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Community Broadcaster: Reopening Radio

Stations have much to consider when it comes to welcoming back staff and guests

The author is executive director of the National Federation of Community Broadcasters. NFCB commentaries are featured regularly at

We have reached President Joe Biden’s first 100 days in office, and vaccine distribution may go down in history as one of his signature achievements. What does that mean for radio stations and reopening?

When Joe Biden arrived in the White House, the coronavirus spread was a top concern in the minds of many Americans. More than 400,000 people in the U.S. had already died from the virus, and vaccinations had sputtered. The Trump administration shouldered much of the blame for the slow response, and voters seemed to want leaders to go on the offensive. Biden promised a bold plan of 100 million COVID vaccine shots in the first 100 days.

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With spring in the air, Biden can claim victory for that pledge. The United States has administered over 200 million COVID-19 vaccines in his first 100 days in office. The breakneck pace and sheer accessibility of vaccination today — states like Texas and others have made vaccines freely available to everyone — is sparking hope in somewhat of a return back to normal.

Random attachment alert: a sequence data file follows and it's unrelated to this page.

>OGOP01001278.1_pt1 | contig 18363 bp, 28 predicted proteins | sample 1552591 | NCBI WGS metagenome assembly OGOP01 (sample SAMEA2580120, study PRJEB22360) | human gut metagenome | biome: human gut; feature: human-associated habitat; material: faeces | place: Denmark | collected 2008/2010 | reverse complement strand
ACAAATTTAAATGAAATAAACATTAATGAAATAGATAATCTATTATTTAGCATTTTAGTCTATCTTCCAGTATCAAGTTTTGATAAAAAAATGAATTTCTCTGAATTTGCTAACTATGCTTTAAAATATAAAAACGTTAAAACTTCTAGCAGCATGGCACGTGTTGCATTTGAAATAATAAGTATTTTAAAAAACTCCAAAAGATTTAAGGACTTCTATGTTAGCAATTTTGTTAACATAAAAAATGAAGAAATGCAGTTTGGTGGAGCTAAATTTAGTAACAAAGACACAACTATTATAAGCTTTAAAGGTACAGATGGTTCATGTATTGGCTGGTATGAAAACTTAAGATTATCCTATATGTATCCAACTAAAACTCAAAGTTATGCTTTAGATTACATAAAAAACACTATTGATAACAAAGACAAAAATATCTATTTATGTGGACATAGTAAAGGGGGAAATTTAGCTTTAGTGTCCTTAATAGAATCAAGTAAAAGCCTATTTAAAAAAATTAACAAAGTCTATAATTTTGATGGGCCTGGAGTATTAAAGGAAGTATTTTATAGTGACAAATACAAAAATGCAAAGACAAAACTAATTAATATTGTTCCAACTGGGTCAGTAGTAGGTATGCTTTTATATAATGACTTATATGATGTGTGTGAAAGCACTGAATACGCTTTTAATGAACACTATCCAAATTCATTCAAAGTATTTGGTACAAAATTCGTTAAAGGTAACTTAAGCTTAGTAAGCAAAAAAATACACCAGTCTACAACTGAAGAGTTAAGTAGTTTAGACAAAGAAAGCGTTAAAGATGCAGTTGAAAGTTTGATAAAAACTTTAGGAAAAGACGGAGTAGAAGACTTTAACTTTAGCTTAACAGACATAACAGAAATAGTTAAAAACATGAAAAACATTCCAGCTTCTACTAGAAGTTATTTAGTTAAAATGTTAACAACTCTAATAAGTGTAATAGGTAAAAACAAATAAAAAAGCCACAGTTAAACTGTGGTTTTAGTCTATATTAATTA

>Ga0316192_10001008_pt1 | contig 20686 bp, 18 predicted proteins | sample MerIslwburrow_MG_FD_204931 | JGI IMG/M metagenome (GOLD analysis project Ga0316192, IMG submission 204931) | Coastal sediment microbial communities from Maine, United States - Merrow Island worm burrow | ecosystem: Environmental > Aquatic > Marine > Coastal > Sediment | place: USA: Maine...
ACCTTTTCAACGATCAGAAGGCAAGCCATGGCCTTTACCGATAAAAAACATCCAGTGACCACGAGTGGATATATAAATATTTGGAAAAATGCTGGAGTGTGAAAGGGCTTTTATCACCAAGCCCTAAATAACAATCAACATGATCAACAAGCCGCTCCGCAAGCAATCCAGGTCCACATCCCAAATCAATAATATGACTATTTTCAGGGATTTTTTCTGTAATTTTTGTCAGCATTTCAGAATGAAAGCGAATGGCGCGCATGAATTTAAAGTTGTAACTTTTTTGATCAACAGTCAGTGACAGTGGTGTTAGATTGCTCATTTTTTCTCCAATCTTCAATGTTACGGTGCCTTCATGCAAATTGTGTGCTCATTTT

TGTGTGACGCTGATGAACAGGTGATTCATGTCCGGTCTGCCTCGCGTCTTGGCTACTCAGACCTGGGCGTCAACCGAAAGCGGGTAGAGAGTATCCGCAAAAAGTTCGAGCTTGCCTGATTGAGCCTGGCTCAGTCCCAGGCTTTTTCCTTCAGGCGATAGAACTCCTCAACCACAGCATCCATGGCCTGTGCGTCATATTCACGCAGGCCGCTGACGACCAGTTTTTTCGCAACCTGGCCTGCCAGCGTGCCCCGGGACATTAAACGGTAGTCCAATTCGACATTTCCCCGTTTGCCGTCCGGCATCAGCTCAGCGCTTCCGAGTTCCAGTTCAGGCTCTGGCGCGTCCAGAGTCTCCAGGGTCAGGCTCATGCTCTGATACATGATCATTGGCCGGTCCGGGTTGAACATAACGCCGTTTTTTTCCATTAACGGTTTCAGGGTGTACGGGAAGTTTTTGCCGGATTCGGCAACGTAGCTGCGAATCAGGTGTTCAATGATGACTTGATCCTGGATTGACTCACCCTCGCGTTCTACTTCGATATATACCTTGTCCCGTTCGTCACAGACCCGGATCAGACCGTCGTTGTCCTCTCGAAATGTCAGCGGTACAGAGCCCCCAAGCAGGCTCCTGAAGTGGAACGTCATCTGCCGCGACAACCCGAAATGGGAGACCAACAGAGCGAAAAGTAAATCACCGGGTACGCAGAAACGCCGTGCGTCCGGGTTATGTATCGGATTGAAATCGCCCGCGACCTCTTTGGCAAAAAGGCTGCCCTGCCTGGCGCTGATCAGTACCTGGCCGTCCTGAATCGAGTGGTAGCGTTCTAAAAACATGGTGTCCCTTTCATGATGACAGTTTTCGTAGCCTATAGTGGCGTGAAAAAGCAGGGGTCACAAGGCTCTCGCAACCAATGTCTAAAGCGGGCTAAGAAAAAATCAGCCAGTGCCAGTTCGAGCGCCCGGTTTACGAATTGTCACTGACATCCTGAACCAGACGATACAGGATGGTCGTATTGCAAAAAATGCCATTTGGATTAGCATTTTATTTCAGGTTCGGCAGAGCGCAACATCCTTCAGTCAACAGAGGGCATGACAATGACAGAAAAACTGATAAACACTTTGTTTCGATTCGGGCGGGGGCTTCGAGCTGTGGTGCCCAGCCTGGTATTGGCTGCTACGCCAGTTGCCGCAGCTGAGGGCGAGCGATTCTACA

Offices, including those of radio stations, are part of the normalcy conversation. Dozens of major corporations and municipalities have announced plans to fully reopen this summer. For media outlets, including public and community radio, the discussion about reopening to staff, volunteers and the public is in full swing.

What are the issues radio stations should consider when weighing out reopening their studios and facilities?

First and foremost, it is best that stations follow recommendations of their cities and counties for reopening. City and county leadership are monitoring infection rates daily. They can give your station tips on issues like office capacity and what other nonprofits and businesses are doing. They may even be able to point you to a group of organizations like yours and how they’re mapping out reopening, and to what degree.

coronavirus mask
Getty Images/Yaroslav Mikheev

You may also wish to decide how open you want your station to be. Vaccinated staff may feel comfortable around unvaccinated individuals or those whose status is unclear. Vaccination is not a 100% guarantee that a vaccinated person won’t contract the virus. So, you may want to explore this matter with staff and your human resources people. Will you want to do a temperature check with guests? What are your cleaning and social distancing protocols? These are among the topics you will need to resolve.

Voluntary or mandatory vaccination is another question you may want to consider. The Equal Employment Opportunity Commission and Department of Labor have previously noted vaccines may be required as a safety measure. If your station wants to make vaccines voluntary or mandatory, you will need to ensure that you are making appropriate medical or religious accommodations as they are necessary.

The National Federation of Community Broadcasters recently issued a variety of templates and a checklist for community radio stations considering reopening. Such documents may prove beneficial to stations starting the long journey toward welcoming back our communities to radio studios.